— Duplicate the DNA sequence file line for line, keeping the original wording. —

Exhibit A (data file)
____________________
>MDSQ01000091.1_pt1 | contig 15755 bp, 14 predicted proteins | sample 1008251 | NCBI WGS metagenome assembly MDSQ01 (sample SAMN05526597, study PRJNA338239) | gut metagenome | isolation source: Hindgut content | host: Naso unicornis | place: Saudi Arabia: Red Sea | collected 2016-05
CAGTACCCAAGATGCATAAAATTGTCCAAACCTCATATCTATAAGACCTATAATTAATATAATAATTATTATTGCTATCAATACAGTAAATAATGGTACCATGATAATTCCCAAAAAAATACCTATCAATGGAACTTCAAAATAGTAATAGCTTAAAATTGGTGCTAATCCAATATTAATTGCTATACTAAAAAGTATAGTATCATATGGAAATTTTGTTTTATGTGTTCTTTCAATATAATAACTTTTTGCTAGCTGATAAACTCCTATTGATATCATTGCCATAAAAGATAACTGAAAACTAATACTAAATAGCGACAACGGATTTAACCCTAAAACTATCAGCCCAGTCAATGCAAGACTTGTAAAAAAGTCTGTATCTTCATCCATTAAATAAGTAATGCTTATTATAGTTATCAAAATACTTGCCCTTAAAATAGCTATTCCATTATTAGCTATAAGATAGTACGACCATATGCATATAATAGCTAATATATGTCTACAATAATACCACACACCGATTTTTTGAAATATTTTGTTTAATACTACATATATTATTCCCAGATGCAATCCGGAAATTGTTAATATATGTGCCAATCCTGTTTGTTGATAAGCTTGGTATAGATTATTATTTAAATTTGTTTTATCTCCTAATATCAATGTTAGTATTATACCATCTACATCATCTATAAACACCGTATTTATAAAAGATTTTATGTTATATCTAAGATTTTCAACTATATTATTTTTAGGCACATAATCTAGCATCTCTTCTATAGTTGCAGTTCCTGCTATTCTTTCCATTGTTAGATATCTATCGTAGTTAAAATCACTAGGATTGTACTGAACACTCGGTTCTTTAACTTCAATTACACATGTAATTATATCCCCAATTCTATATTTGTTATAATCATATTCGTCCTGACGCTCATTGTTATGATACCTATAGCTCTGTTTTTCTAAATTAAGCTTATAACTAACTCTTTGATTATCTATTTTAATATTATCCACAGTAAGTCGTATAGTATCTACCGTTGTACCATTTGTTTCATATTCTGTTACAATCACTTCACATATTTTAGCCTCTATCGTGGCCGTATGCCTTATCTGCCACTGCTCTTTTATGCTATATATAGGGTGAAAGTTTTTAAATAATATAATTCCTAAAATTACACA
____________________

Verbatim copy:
>MDSQ01000091.1_pt1 | contig 15755 bp, 14 predicted proteins | sample 1008251 | NCBI WGS metagenome assembly MDSQ01 (sample SAMN05526597, study PRJNA338239) | gut metagenome | isolation source: Hindgut content | host: Naso unicornis | place: Saudi Arabia: Red Sea | collected 2016-05
CAGTACCCAAGATGCATAAAATTGTCCAAACCTCATATCTATAAGACCTATAATTAATATAATAATTATTATTGCTATCAATACAGTAAATAATGGTACCATGATAATTCCCAAAAAAATACCTATCAATGGAACTTCAAAATAGTAATAGCTTAAAATTGGTGCTAATCCAATATTAATTGCTATACTAAAAAGTATAGTATCATATGGAAATTTTGTTTTATGTGTTCTTTCAATATAATAACTTTTTGCTAGCTGATAAACTCCTATTGATATCATTGCCATAAAAGATAACTGAAAACTAATACTAAATAGCGACAACGGATTTAACCCTAAAACTATCAGCCCAGTCAATGCAAGACTTGTAAAAAAGTCTGTATCTTCATCCATTAAATAAGTAATGCTTATTATAGTTATCAAAATACTTGCCCTTAAAATAGCTATTCCATTATTAGCTATAAGATAGTACGACCATATGCATATAATAGCTAATATATGTCTACAATAATACCACACACCGATTTTTTGAAATATTTTGTTTAATACTACATATATTATTCCCAGATGCAATCCGGAAATTGTTAATATATGTGCCAATCCTGTTTGTTGATAAGCTTGGTATAGATTATTATTTAAATTTGTTTTATCTCCTAATATCAATGTTAGTATTATACCATCTACATCATCTATAAACACCGTATTTATAAAAGATTTTATGTTATATCTAAGATTTTCAACTATATTATTTTTAGGCACATAATCTAGCATCTCTTCTATAGTTGCAGTTCCTGCTATTCTTTCCATTGTTAGATATCTATCGTAGTTAAAATCACTAGGATTGTACTGAACACTCGGTTCTTTAACTTCAATTACACATGTAATTATATCCCCAATTCTATATTTGTTATAATCATATTCGTCCTGACGCTCATTGTTATGATACCTATAGCTCTGTTTTTCTAAATTAAGCTTATAACTAACTCTTTGATTATCTATTTTAATATTATCCACAGTAAGTCGTATAGTATCTACCGTTGTACCATTTGTTTCATATTCTGTTACAATCACTTCACATATTTTAGCCTCTATCGTGGCCGTATGCCTTATCTGCCACTGCTCTTTTATGCTATATATAGGGTGAAAGTTTTTAAATAATATAATTCCTAAAATTACACA